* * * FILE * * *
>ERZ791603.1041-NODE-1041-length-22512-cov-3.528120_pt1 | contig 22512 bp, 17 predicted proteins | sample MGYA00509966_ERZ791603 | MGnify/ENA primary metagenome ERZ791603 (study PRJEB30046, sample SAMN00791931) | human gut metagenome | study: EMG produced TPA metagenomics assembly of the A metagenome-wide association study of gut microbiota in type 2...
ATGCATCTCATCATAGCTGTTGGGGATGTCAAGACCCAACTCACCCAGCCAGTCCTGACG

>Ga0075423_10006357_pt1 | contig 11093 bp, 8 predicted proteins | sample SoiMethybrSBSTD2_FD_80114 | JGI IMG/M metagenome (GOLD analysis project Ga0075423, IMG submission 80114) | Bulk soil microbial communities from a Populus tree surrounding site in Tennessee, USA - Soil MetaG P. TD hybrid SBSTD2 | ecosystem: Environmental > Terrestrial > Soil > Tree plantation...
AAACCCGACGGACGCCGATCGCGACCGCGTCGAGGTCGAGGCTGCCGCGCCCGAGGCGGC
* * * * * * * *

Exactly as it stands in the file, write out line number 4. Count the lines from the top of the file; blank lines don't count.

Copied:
AAACCCGACGGACGCCGATCGCGACCGCGTCGAGGTCGAGGCTGCCGCGCCCGAGGCGGC